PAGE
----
NEW HAVEN — Nicola Hicks knows defeat. She’s intimate with ignominy. You know just by looking at the life-size donkey she sculpted out of plaster and straw and decided to call “Who was I kidding?”
This donkey is currently on view in the almost transcendently lovely fourth-floor galleries at the Yale Center for British Art. This in itself is worth noting: Hicks is British, and perfectly convincing in the company she keeps here. But in every other way, her roughly constructed work seems pointedly out of place, like a bag lady in a gentleman’s club.
Hicks’s donkey is adapted from Aesop’s fable. It is the donkey who has found the hunter’s lion skin in the forest, donned it as a disguise, and gleefully terrorized his forest comrades, only to give himself away with a euphoric bray.
Sculpture by Nicola Hicks
Ha, ha! Ho, ho! Oh, donkey!
Hicks shows us the forlorn and dismal creature in the immediate aftermath of this moment of spectacular self-sabotage. The lion’s skin, with its heavy head, has started its shameful slide off the donkey’s back. The donkey’s head is bowed, its ludicrous ears are pinned back.
The shame of it all is redoubled by the abject materials Hicks has used: not official bronze, not even pedigreed clay — just plaster and straw. The creature seems to have been ushered into existence in the same way that a binge-drinker stumbles into the day.
“Who was I kidding?” is a wonderful sculpture. It’s also the question of questions: Ask it, then marvel at all the risible behaviors — suitably arrayed in jester’s tights and dunce caps — that slither out of one’s dark past in response!
This is part of Hicks’s purpose. In introducing us to her poor, ashamed donkey, Hicks has also, one feels, introduced herself. What artist, after all, has not felt the fear of exposure, the embarrassment of being revealed — by an uncensored bray, an overcooked artist’s statement, a failed attempt at virtuosity — as an imposter, a fraud?
What’s more, by letting her work be shown in so splendid a setting, hasn’t Hicks tempted fate? Isn’t she in danger of feeling the lion skin slide off her own back?
Presumably. Except that in the end, her work is too good, and too universal. We can all, as they say, relate. (I, for one, can’t think of a more perfect embodiment of the critic’s condition than this lion revealed as a donkey.)
Hicks’s sculptures don’t try to outwit us with ironies. Her work is trusting, ingenuous. It speaks directly, and every phrase is fired with passion. She is interested, above all, in the overlapping lives of animals and humans: the way humans identify with animals, the way they resemble them, and vice versa.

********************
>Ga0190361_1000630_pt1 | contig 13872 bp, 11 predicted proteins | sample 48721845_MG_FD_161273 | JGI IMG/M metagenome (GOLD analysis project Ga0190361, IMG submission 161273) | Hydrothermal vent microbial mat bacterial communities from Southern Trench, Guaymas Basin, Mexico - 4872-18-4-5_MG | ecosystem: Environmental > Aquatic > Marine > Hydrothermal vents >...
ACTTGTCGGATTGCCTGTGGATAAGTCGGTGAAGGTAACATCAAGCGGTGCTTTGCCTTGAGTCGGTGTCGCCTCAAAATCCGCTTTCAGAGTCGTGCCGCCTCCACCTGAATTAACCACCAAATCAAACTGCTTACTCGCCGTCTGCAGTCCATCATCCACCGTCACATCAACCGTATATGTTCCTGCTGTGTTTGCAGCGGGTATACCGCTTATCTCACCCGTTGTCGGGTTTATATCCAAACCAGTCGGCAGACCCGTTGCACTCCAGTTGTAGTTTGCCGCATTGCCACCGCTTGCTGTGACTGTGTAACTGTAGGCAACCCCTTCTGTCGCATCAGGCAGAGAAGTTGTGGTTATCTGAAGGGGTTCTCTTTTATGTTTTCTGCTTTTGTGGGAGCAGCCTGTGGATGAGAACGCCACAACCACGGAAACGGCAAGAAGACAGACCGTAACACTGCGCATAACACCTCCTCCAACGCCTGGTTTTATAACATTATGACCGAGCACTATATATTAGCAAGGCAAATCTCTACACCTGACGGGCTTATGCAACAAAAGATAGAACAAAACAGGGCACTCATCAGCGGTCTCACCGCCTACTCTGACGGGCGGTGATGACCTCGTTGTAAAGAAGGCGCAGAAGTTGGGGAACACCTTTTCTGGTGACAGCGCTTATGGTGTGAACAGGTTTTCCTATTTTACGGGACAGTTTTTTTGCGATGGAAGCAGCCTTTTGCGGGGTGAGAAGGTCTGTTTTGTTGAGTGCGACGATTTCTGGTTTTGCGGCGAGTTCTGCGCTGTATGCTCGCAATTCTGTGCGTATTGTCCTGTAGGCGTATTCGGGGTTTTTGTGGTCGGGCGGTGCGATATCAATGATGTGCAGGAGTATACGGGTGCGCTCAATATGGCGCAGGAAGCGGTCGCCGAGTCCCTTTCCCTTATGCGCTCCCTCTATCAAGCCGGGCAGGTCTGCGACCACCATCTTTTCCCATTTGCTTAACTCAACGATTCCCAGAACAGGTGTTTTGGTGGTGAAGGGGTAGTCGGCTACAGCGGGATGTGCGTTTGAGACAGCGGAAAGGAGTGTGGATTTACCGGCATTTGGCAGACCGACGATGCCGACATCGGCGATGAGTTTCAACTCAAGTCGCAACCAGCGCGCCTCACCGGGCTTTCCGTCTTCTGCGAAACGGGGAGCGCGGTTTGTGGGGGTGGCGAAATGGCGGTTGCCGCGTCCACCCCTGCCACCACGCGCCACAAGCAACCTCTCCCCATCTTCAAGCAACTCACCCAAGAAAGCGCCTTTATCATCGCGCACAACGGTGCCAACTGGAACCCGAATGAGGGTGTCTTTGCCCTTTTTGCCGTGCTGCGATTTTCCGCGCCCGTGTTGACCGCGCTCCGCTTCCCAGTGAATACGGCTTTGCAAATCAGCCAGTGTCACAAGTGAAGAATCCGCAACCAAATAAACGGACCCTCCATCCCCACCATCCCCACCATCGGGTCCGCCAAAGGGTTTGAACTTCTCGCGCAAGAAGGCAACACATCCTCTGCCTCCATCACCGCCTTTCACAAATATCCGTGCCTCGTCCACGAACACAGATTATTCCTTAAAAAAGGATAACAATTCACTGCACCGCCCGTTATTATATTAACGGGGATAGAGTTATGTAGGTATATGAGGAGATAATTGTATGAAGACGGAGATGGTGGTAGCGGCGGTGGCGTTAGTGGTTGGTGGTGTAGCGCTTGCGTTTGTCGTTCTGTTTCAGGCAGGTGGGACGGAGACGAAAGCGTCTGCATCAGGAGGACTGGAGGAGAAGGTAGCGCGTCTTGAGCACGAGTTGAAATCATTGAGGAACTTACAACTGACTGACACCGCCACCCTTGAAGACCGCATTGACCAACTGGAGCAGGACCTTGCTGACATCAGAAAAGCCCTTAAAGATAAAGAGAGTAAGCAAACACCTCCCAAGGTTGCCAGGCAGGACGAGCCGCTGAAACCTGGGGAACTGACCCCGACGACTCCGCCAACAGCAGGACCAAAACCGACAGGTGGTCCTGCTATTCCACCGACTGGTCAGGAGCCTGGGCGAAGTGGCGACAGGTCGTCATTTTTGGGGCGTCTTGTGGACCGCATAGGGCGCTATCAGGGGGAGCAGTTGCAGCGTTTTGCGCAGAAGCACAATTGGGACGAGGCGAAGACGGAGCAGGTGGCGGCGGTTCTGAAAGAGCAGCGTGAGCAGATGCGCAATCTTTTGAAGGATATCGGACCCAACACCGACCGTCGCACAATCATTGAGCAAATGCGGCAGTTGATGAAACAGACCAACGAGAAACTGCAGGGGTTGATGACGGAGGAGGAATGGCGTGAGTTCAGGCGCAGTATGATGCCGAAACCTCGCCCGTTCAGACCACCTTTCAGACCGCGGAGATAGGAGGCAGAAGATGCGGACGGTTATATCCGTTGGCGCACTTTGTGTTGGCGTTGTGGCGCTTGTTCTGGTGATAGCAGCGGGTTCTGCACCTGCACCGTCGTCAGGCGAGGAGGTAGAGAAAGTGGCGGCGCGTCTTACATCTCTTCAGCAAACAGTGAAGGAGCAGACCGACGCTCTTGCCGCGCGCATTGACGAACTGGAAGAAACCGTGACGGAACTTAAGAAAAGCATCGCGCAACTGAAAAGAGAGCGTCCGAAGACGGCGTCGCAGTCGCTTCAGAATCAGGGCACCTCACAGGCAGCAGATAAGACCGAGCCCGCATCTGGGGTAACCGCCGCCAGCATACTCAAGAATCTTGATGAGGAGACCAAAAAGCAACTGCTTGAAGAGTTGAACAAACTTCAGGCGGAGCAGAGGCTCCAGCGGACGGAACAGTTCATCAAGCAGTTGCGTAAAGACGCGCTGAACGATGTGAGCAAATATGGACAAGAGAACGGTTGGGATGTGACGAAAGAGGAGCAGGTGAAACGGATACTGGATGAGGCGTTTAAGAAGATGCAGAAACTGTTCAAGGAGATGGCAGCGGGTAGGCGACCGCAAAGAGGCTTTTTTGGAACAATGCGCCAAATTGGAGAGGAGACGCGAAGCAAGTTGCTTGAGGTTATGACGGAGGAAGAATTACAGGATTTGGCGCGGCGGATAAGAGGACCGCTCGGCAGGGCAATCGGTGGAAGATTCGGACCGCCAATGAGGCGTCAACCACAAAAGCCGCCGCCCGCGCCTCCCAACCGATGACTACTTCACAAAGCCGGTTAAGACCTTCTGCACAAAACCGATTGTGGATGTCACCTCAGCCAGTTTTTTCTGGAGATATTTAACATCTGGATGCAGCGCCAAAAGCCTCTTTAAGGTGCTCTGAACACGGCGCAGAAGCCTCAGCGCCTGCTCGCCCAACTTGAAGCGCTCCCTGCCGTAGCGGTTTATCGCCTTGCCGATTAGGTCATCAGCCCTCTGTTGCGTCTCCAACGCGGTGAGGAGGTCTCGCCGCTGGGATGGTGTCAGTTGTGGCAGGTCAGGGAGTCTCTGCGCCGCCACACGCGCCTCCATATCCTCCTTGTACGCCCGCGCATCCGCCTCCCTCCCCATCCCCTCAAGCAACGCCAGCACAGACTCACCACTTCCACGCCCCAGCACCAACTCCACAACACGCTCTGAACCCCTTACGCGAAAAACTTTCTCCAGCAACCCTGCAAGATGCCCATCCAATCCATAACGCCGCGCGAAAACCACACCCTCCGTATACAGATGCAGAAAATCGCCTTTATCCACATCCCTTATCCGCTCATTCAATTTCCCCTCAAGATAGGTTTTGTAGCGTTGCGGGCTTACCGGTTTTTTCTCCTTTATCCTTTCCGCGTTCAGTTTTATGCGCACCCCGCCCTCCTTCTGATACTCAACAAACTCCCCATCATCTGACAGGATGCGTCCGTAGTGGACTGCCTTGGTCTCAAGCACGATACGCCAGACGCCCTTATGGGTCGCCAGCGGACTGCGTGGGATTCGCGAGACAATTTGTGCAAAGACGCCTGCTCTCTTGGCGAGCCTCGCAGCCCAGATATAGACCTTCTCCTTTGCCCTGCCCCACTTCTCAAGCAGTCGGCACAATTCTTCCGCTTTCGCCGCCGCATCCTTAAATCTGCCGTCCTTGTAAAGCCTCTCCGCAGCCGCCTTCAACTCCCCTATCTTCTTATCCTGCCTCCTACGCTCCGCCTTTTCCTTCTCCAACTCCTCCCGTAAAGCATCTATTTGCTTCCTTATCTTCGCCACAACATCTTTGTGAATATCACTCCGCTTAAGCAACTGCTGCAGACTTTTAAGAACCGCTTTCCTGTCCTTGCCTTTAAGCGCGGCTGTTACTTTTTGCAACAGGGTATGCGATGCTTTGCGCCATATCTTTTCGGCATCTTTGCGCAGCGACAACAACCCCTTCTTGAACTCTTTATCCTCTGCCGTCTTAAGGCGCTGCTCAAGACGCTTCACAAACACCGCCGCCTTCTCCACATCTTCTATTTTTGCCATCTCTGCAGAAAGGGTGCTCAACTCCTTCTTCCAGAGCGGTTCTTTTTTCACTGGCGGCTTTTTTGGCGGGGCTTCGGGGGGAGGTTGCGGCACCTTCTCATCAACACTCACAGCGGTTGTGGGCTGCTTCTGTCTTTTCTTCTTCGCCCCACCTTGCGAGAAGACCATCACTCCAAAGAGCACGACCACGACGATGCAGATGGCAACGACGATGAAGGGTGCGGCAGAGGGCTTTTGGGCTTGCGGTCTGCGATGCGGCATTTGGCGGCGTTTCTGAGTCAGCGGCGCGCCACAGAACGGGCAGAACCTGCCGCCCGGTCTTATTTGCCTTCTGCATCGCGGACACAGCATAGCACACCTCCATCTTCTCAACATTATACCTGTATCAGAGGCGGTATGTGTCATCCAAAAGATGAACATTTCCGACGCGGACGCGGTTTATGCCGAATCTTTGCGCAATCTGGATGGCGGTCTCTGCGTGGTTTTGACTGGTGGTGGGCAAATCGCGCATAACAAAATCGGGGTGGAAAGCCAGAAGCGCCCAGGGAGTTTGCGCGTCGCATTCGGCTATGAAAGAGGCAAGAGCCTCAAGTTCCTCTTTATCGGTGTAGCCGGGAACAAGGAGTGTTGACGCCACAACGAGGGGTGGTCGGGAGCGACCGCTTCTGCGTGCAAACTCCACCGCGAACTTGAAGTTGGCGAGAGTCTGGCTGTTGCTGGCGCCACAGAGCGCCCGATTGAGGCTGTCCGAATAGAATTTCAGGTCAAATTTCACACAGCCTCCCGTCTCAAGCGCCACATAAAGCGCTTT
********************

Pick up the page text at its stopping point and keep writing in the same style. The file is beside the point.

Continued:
The show comprises just a handful of sculptures, each one informed by mythology and what Hicks likes to call simply “stories.” They all reward close attention.
“There’s a part of me which is profoundly jealous of a beast that has fur [and] pointed ears,” she said in a recent interview conducted by the museum’s Lars Kokkonen. “It’s really, really hard to put it into words. But just imagine the joy of being a dog with a tail to wag running through a field of wet grass. . . . Imagine having a mane! Imagine having four legs you could run with!”
This kind of imagining is precisely what makes Hicks’s work so convincing. She may lack a couple of legs, but she has dexterous arms, and strong feelings, which she runs with in her art.
Look at her other masterpiece here, a big standing bear, this one cast in bronze. In its combination of gaucheness (those feebly dangling paws) and sheer ursine authority (an upright bear!), it convinces utterly.
Hicks’s work puts her in a great British tradition of animal art. And so it’s wonderful that it appears here alongside a selection of animal images from the gallery’s permanent collection, chosen by the artist. The bear, for instance, makes a perfect pendant to a 1772 portrait by Tilly Kettle of the Nawab of Oudh. Both, says the artist, are “noble and proud, yet dented by life.”
Look out, too, for a small, early-19th-century painting of a fox by Jacques-Laurent Agasse — it’s a study in intelligent solitude — and William Barraud’s mid-19th-century “A Couple of Foxhounds With a Terrier, the Property of Lord Henry Bentinck” — a much more finished, and sentimental, demonstration of the hierarchical sociability of dogs. And then, too, there is George Stubbs’s “Brown and White Norfolk or Water Spaniel,” as fine a dog portrait as was ever painted in England.
Even without these treats, this small show would have won me over to Nicola Hicks. If her work is missing anything, it is perhaps just a certain animal edge — an alertness, even a paranoia — that is always involved in the carving out of a truly distinct human style. Her feeling for her subjects, her imagination, and her execution are all deeply convincing.
Her forms, however, never quite shed a respect for convention, for propriety and proportion, that is in its own way very English. Has any civilization ever done a better job of incorporating that which is wild, without stooping to tame it entirely?
Sebastian Smee can be reached at email@example.com.